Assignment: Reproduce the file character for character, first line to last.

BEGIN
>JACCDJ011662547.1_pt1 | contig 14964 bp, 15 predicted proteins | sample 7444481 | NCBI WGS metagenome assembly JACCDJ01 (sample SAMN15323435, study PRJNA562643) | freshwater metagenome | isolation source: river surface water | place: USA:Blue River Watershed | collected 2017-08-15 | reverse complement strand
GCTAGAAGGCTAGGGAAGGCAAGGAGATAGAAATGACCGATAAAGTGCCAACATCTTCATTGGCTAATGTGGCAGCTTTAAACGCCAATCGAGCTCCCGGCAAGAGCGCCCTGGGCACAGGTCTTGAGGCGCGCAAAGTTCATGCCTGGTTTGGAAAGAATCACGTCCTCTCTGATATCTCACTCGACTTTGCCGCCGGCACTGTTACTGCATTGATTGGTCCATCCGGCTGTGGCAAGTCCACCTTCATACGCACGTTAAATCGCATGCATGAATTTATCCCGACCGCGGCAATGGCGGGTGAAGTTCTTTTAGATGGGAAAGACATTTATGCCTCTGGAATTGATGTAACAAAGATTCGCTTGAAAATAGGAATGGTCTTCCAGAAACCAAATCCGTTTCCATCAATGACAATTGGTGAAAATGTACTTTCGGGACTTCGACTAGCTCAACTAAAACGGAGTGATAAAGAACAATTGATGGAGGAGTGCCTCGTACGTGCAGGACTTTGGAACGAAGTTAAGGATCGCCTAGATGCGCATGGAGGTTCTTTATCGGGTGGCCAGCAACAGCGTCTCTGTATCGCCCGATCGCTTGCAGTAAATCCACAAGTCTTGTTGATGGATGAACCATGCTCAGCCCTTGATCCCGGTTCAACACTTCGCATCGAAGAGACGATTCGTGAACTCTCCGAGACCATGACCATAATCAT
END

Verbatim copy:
>JACCDJ011662547.1_pt1 | contig 14964 bp, 15 predicted proteins | sample 7444481 | NCBI WGS metagenome assembly JACCDJ01 (sample SAMN15323435, study PRJNA562643) | freshwater metagenome | isolation source: river surface water | place: USA:Blue River Watershed | collected 2017-08-15 | reverse complement strand
GCTAGAAGGCTAGGGAAGGCAAGGAGATAGAAATGACCGATAAAGTGCCAACATCTTCATTGGCTAATGTGGCAGCTTTAAACGCCAATCGAGCTCCCGGCAAGAGCGCCCTGGGCACAGGTCTTGAGGCGCGCAAAGTTCATGCCTGGTTTGGAAAGAATCACGTCCTCTCTGATATCTCACTCGACTTTGCCGCCGGCACTGTTACTGCATTGATTGGTCCATCCGGCTGTGGCAAGTCCACCTTCATACGCACGTTAAATCGCATGCATGAATTTATCCCGACCGCGGCAATGGCGGGTGAAGTTCTTTTAGATGGGAAAGACATTTATGCCTCTGGAATTGATGTAACAAAGATTCGCTTGAAAATAGGAATGGTCTTCCAGAAACCAAATCCGTTTCCATCAATGACAATTGGTGAAAATGTACTTTCGGGACTTCGACTAGCTCAACTAAAACGGAGTGATAAAGAACAATTGATGGAGGAGTGCCTCGTACGTGCAGGACTTTGGAACGAAGTTAAGGATCGCCTAGATGCGCATGGAGGTTCTTTATCGGGTGGCCAGCAACAGCGTCTCTGTATCGCCCGATCGCTTGCAGTAAATCCACAAGTCTTGTTGATGGATGAACCATGCTCAGCCCTTGATCCCGGTTCAACACTTCGCATCGAAGAGACGATTCGTGAACTCTCCGAGACCATGACCATAATCAT